Sunday, November 19, 4 pm
Corpus Christi Church
Robert Mealy and Julie Andrijeski, violins and directors
Greg Ingles, trombone
Dominic Teresi, dulcian
Avi Stein, harpsichord and organ
Charles Weaver, theorbo and guitar
Wunderkammer – A Cabinet of Wonder from the 17th Century
Rulers and aristocrats competed to fill their Wunderkammers, or “cabinets of wonder,” with one-of-a-kind ethnographic, archaeological, or natural objects. With the same sense of curiosity in the pursuit of the unique, 17th-century composers created musical wonders that stretched the limits of harmonic convention—evident in compositions by Castello, Weckmann, and van Wichel.
“Quicksilver signifies something unpredictable and swiftly responsive. It’s the perfect name for an ensemble that revels in music of the highest quality … with the players spinning long lines colored by delicately applied ornaments, and altering dynamics and phrasing….” —Gramophone
Artist Website: Quicksilver
Quicksilver brings together many of today’s leading historically informed performers in North America to vibrantly explore the rich chamber music repertory from the early modern period to the High Baroque. Described as “drop dead gorgeous with a wonderful interplay of timbres” by Early Music America, the ensemble has been featured at numerous music series and prestigious festivals. Their debut recording, Stile Moderno, was called “Breakthrough of the Year” by Huffington Post. The CD Fantasticus was named one of the New Yorker’s Ten Notable Recordings of 2014. It was praised as “Fantasticus, indeed” by Gramophone.
One of America’s most prominent historical string players, Robert Mealy is a frequent soloist and orchestral leader. He is principal concertmaster at Trinity Wall Street and the Orchestra Director of the Boston Early Music Festival Orchestra, with which he has received a Grammy. He directs Juilliard’s distinguished Historical Performance Program. He previously taught at Yale, directing the postgraduate Yale Baroque Ensemble and the Yale Collegium Musicum, and at Harvard, where he founded the Harvard Baroque Chamber Orchestra. In 2004, he received EMA’s Binkley Award for outstanding teaching and scholarship. He has recorded over eighty CDs on most major labels.
Julie Andrijeski is among the leading baroque violinists and early music pedagogues in the U.S. In addition to co-directing Quicksilver, she plays with Atlanta Baroque (Artistic Director), New York State Baroque (Concertmaster), Apollo’s Fire (Principal Player), and Les Délices. At Case Western Reserve University and Cleveland Institute of Music, Ms. Andrijeski teaches baroque violin, historical performance classes, and directs the baroque music and dance ensembles. Her combined skills in music and dance have culminated in special teaching engagements at Oberlin Conservatory, Indiana University, Juilliard, and the University of Colorado- Boulder. She has received the EMA’s Binkley Award for outstanding achievement in performance and scholarship, and was named Creative Workforce Fellow by Cuyahoga Arts & Culture.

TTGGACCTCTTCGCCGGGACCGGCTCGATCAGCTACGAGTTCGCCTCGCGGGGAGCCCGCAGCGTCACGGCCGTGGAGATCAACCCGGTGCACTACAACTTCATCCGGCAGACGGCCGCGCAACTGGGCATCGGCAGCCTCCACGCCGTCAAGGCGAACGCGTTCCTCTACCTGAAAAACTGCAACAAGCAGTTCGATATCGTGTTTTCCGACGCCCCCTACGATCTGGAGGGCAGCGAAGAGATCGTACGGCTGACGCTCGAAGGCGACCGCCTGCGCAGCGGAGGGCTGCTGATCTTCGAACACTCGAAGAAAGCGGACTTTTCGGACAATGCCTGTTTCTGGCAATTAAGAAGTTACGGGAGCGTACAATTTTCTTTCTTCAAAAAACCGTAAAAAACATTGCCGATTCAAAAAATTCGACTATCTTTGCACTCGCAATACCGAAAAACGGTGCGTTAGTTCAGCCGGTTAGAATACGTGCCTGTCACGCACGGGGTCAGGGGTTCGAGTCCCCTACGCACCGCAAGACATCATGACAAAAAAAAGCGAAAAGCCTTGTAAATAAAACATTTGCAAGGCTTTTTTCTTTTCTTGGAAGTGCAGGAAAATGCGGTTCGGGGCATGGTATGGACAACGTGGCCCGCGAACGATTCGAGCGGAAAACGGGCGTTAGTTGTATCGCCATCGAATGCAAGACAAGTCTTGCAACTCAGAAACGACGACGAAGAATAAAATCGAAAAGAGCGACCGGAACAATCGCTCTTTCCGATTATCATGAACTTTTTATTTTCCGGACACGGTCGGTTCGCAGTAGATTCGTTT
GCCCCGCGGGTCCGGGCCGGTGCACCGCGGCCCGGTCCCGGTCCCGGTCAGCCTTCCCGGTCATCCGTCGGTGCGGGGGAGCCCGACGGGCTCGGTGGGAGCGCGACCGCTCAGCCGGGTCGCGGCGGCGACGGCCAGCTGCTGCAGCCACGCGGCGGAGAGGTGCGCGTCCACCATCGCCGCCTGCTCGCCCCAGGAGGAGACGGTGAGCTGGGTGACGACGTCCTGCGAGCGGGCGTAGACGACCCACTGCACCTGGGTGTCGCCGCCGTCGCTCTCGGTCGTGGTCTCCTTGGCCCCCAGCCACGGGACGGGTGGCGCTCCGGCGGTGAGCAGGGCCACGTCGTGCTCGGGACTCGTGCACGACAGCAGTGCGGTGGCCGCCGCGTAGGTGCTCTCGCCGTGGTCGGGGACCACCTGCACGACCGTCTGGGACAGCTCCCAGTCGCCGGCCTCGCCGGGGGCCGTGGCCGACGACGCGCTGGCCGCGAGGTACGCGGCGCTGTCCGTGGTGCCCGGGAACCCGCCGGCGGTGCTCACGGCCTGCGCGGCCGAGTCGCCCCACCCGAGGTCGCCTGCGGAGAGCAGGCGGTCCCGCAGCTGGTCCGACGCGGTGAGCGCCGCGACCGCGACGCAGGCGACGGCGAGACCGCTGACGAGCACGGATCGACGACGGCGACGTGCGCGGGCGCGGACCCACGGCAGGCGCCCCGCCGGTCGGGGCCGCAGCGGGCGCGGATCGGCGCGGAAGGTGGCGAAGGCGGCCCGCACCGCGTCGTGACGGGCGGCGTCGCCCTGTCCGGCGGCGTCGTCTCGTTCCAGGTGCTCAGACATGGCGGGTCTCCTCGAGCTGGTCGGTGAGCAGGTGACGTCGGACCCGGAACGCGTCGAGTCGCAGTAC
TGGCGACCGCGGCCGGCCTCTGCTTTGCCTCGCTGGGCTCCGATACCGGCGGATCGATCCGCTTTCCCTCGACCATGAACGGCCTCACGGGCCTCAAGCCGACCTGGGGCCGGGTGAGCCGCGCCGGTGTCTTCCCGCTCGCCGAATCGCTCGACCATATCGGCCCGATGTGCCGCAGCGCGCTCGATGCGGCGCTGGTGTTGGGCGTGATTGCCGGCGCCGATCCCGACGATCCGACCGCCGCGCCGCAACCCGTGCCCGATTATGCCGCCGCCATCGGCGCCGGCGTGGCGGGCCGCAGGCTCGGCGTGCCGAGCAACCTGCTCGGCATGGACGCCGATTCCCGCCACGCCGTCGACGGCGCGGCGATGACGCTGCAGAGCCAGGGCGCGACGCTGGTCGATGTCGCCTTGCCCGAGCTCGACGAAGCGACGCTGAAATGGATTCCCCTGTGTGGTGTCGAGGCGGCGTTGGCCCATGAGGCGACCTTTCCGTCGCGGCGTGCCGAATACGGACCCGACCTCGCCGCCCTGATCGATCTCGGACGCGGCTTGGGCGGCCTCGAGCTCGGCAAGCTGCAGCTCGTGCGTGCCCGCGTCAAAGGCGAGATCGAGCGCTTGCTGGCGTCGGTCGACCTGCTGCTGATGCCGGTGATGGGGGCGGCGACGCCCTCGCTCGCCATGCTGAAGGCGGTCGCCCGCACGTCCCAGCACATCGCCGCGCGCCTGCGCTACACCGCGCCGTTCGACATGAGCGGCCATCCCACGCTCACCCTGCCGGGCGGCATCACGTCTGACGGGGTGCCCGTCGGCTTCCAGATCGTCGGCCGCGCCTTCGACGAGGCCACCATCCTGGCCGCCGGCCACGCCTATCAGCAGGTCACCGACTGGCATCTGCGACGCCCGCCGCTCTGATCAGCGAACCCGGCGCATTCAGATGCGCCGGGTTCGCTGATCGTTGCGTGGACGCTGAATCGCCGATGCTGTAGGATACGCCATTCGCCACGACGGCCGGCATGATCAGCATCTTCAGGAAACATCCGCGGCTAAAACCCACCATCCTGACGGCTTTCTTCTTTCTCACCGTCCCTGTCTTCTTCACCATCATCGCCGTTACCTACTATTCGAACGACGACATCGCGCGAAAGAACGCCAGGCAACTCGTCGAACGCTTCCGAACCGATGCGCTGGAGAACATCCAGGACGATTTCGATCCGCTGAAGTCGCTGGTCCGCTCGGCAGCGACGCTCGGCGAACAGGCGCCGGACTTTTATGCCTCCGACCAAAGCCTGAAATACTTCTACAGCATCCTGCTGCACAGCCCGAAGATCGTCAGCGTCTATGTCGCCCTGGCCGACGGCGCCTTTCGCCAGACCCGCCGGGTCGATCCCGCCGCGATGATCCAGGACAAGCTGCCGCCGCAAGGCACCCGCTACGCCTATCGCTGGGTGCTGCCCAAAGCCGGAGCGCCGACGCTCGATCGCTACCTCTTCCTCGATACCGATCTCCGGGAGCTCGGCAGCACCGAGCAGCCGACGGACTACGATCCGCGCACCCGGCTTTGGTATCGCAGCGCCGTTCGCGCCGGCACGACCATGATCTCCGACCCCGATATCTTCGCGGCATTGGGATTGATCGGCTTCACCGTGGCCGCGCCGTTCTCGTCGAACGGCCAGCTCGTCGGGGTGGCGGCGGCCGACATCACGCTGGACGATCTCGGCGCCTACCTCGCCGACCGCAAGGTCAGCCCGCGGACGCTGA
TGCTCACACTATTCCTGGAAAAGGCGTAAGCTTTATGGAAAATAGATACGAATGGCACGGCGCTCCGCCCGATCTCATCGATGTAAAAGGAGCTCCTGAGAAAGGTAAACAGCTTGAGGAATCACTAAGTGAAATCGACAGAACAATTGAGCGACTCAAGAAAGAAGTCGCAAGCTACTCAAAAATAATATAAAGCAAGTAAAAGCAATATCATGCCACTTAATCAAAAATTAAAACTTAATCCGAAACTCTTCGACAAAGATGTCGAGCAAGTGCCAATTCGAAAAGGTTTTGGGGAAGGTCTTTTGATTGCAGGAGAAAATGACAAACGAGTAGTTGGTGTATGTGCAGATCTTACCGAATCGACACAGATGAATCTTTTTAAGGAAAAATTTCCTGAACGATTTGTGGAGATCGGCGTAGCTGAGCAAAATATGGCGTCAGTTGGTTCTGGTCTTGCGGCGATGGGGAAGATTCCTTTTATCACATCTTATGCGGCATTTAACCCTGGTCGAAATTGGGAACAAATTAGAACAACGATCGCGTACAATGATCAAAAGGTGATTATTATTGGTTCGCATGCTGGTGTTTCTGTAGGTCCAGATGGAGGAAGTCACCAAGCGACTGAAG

Greg Ingles, trombone, is a member of Piffaro, Quicksilver, and Ciaramella and has been a guest artist with American Bach Soloists, Chatham Baroque, Concerto Palatino, Orchestra of the Renaissance, I Furiosi, Handel and Haydn Society, and Tafelmusik, as well as with the Globe Theater in their Broadway debut of Twelfth Night and Richard III. As music director of the early brass ensemble, Dark Horse Consort, he enjoys unearthing rarely heard masterworks and collaborating with other artists. Mr. Ingles holds degrees from Oberlin and SUNY Stony Brook and has served as Solo Trombone with the Hofer Symphoniker. He is the Lecturer in Sackbut at Boston University and teaches at the Madison Early Music Festival.
Dominic Teresi is principal bassoon of Tafelmusik, Boston Early Music Festival, and Carmel Bach Festival, and a member of Quicksilver and Juilliard Baroque. He has also enjoyed engagements with Le Concert d’Astrée, Orchestre Révolutionnaire et Romantique, Smithsonian Chamber Players, American Bach Soloists, Philharmonia Baroque, Handel and Haydn Society, Arion, Ensemble Caprice, and I Furiosi. He was a featured artist on CBC Radio, and he has appeared as a concerto soloist throughout Europe, Australia, and North America. He has presented research on the dulcian at the Musikinstrumentenbau Symposium in Saxony-Anhalt. Mr. Teresi teaches historical bassoons and chamber music at Juilliard and also teaches at the Tafelmusik Institutes and American Bach Soloists Academy.
Avi Stein is the artistic director of the Helicon Foundation and associate organist and chorusmaster at Trinity Wall Street. He teaches continuo and chamber music at Juilliard. Mr. Stein performed on the 2015 Grammy Award winning recording by the Boston Early Music Festival of Charpentier’s La Descente d’Orphée aux Enfers and La Couronne de Fleurs. He was featured in an Early Music America article on the new generation of leaders in the field. He directed the young artists’ program at the Carmel Bach Festival and has conducted a variety of ensembles, including the Opera Français de New York, OperaOmnia, the Amherst Festival opera, and the 4×4 Festival. Mr. Stein studied at Indiana University, Eastman, and USC and was a Fulbright scholar in Toulouse.
Charles Weaver performs on early plucked-string instruments both as a recitalist and as an accompanist. Chamber music appearances include Quicksilver, Early Music New York, Piffaro, Chamber Music Society of Lincoln Center, the Folger Consort, Blue Heron, Musica Pacifica, and Boston Early Music Festival Orchestra. He teaches Historically Informed Performance on Plucked Instruments at Juilliard. In 2016, he was assistant conductor for Juilliard Opera’s production of Cavalli’s La Calisto. He is associate director of music at St Mary Church in Norwalk, Connecticut, where he specializes in Renaissance polyphony and Gregorian chant.